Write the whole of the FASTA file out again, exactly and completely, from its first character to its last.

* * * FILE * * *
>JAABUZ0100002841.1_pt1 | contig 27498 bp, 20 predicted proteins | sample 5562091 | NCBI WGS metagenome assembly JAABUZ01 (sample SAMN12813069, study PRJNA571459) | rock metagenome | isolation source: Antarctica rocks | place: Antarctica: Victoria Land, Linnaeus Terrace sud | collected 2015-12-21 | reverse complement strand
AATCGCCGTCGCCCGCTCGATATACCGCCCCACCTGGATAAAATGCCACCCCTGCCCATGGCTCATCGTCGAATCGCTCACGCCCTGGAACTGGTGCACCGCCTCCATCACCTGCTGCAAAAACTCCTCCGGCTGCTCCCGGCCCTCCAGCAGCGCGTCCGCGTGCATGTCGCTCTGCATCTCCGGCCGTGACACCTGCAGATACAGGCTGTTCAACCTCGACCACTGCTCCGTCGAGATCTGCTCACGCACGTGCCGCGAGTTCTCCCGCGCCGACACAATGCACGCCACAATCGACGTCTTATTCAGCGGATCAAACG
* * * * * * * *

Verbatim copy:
>JAABUZ0100002841.1_pt1 | contig 27498 bp, 20 predicted proteins | sample 5562091 | NCBI WGS metagenome assembly JAABUZ01 (sample SAMN12813069, study PRJNA571459) | rock metagenome | isolation source: Antarctica rocks | place: Antarctica: Victoria Land, Linnaeus Terrace sud | collected 2015-12-21 | reverse complement strand
AATCGCCGTCGCCCGCTCGATATACCGCCCCACCTGGATAAAATGCCACCCCTGCCCATGGCTCATCGTCGAATCGCTCACGCCCTGGAACTGGTGCACCGCCTCCATCACCTGCTGCAAAAACTCCTCCGGCTGCTCCCGGCCCTCCAGCAGCGCGTCCGCGTGCATGTCGCTCTGCATCTCCGGCCGTGACACCTGCAGATACAGGCTGTTCAACCTCGACCACTGCTCCGTCGAGATCTGCTCACGCACGTGCCGCGAGTTCTCCCGCGCCGACACAATGCACGCCACAATCGACGTCTTATTCAGCGGATCAAACG